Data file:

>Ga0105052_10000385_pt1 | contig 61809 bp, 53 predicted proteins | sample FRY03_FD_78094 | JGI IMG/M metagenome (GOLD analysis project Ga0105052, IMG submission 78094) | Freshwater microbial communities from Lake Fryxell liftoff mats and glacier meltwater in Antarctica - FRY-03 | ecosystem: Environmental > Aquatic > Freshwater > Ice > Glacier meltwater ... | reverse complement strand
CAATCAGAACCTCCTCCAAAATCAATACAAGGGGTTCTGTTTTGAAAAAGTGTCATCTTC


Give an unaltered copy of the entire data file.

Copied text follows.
>Ga0105052_10000385_pt1 | contig 61809 bp, 53 predicted proteins | sample FRY03_FD_78094 | JGI IMG/M metagenome (GOLD analysis project Ga0105052, IMG submission 78094) | Freshwater microbial communities from Lake Fryxell liftoff mats and glacier meltwater in Antarctica - FRY-03 | ecosystem: Environmental > Aquatic > Freshwater > Ice > Glacier meltwater ... | reverse complement strand
CAATCAGAACCTCCTCCAAAATCAATACAAGGGGTTCTGTTTTGAAAAAGTGTCATCTTC